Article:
Tag Archives: Locarno Film Festival

Cannes confessions #6: the night time is the right time

21 May

Whoever said “Man cannot live by canapés alone” (they do say that, don’t they?) clearly has never been to the Cannes Film Festival. The place is a ligger’s paradise: every major film-making country has a pavilion, each one hosting receptions; the Croisette beach is lined with party marquees; and that’s without even counting the regular hotel ballrooms and nightclubs.

Veteran Canneites swap tips on how to smuggle extra people in – from walking purposefully past talking the doormen in someone’s slipstream talking into a mobile phone, to getting a stamp on your way out for a cigarette and then pressing it to your friend’s wrist before it’s had time to dry. Director Paul Wiffen, with whom I spent a fair bit of time, is a master of the art, having been to 16 Cannes Festivals. Someone really should ask him to write a book of Cannes Film Festival astuces, as he calls his clever wheezes, so if there are any publishers reading this…

There is truth, however, to the phrase “No such thing as a free lunch.” Every drink must be paid for excruciatingly in speeches, most of them barely audible and in a foreign language. And so I can exclusively report, from the ballroom of the Majestic Hotel with the Princess of Thailand in attendance flanked by kneeling flunkies, the exciting news that Thailand is proud of its film industry; ditto for the Russians; ditto for the Locarno Film Festival. As to the Swiss, for all I know they make atrocious films as efforts to gain access to their woefully disorganised bash on the beach were rebuffed.

The best party I went to was for Four Senses, starring former Miss Switzerland Nadine Vinzens and described by the wonderfully named producer Omar Kaczmarczyk (pronounced “Cash-my-cheque”) as an “eromantic” adventure. (The movie, he clearly believes, is so ground-breaking that it necessitates a whole new word.) Though I am still eager to hear the rest of charismatic director/writer Gabriel Murray’s Hamlet story, as I was called away to dinner too early…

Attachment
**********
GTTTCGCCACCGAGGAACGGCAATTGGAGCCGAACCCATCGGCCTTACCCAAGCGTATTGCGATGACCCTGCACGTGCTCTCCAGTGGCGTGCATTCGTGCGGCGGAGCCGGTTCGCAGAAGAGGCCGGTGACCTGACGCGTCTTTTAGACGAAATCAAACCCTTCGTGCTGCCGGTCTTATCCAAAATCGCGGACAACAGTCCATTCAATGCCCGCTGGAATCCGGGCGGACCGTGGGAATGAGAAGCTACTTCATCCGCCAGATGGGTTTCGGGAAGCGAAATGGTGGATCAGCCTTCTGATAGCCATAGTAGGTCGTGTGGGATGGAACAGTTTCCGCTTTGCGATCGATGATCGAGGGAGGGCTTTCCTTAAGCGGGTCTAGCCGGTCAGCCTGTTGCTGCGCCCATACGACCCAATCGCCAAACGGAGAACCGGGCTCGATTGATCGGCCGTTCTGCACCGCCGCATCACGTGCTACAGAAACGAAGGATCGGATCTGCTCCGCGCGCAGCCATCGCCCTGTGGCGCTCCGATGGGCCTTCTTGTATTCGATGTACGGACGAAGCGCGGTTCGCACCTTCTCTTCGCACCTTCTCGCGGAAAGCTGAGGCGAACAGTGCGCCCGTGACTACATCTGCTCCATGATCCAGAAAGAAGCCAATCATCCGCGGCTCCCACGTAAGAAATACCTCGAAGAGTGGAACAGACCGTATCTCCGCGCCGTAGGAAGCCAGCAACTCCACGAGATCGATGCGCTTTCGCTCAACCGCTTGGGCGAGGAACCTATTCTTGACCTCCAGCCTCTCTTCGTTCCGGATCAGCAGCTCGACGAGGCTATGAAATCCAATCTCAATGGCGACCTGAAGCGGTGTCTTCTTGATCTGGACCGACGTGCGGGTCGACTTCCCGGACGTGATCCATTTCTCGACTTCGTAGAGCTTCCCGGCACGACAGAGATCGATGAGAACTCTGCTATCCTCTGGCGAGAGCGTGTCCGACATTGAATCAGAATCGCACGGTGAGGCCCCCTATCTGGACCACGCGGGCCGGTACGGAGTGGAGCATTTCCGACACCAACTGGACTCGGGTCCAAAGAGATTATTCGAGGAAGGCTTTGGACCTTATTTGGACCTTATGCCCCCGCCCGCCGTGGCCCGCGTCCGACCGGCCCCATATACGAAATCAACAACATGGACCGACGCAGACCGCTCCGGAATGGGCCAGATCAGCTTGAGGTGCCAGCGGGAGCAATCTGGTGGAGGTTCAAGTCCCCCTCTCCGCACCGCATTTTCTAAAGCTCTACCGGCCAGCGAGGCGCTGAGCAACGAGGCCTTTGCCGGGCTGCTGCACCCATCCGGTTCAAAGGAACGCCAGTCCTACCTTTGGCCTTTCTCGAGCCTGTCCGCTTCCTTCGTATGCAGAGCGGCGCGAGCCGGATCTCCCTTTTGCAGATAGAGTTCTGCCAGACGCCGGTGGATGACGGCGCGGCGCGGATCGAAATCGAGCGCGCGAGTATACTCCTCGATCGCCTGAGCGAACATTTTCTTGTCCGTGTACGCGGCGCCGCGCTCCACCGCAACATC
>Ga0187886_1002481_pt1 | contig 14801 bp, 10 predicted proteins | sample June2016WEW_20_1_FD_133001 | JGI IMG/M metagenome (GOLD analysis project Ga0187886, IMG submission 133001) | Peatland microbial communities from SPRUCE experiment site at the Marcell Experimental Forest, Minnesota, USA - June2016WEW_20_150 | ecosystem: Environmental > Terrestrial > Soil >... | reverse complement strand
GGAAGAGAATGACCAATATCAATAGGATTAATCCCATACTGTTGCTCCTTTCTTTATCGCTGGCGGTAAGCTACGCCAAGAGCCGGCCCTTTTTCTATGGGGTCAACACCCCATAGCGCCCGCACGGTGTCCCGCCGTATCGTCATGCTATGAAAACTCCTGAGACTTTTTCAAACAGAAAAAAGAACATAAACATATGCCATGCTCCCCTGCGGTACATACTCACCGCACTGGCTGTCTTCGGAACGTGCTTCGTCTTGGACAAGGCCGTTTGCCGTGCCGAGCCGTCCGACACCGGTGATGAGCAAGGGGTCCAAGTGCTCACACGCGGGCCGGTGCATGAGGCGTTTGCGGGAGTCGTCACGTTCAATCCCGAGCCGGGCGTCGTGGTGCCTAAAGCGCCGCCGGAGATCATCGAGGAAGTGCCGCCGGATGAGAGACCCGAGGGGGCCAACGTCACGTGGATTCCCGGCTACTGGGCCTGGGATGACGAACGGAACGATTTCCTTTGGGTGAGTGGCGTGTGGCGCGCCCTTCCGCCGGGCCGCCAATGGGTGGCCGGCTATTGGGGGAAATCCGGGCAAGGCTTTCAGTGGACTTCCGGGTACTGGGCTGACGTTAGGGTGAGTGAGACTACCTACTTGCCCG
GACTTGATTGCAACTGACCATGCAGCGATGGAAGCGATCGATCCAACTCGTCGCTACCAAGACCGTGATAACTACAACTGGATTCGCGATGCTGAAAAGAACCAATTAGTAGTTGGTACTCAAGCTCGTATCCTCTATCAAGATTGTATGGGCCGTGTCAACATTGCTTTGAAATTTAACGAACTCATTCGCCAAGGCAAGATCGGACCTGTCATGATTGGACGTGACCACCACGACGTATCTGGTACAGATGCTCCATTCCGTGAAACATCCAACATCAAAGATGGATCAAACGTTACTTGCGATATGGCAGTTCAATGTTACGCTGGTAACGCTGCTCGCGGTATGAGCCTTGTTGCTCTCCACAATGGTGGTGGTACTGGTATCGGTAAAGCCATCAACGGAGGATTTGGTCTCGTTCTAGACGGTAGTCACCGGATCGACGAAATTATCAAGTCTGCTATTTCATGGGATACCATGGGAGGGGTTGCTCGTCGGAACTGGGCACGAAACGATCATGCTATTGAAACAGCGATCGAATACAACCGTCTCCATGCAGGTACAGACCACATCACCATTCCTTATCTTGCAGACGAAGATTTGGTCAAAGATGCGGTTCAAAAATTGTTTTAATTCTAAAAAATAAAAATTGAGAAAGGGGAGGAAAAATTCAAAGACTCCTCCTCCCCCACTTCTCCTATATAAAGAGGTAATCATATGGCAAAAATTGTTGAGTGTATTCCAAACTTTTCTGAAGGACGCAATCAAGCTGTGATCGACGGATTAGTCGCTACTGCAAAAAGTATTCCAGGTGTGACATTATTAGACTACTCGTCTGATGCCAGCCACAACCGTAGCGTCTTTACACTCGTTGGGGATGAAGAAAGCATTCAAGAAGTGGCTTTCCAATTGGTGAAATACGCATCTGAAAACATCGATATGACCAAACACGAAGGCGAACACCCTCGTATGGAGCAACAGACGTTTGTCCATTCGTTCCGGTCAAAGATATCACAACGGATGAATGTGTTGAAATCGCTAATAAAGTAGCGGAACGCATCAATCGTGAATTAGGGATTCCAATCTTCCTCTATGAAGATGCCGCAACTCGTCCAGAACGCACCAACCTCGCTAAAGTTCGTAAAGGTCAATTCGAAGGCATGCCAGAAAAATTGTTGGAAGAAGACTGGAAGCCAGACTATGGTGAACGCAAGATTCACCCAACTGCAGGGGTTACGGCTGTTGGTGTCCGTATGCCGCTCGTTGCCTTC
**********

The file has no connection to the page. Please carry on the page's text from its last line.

And of course, poker fiend that I am, I couldn’t resist trying out the Croisette Barrière Casino, which a couple of years ago wrested the World Series of Poker Europe away from London’s Empire Casino. The cash games there are brutal, with minimum blinds of 5-10, but I figured it would be a novel way to meet top producers, and so it proved: one ended up sitting to my left.

He was in a foul temper, however, cursing every unlucky break, and in no mood to chat to an aspiring film-maker. My British modesty didn’t help. After I guessed correctly that he was a producer (he had a Festival pass round his neck, and was playing high-stakes poker, so duh), he asked what I did. “I’m a journalist,” I say, “but I also have a film I’ve co-written at the festival.” And then, apologetically – “It’s only a short, playing in the Court Métrage. Gotta start somewhere, I suppose.”

At that, he turned away. I have to learn not to be so bloody British. Still, it meant I felt no guilt when I flopped two pairs to crack his pocket Aces, and he exited soon after, hurling his final chip angrily at the dealer with appallingly bad grace.

So let’s abandon all British reserve now and toot my own horn. The next night I played a 30-person tournament at the casino, and came fourth after eight hours’ play. Not too shabby. Good training for the WSOP Millionaire Maker tournament in Vegas the weekend after this…!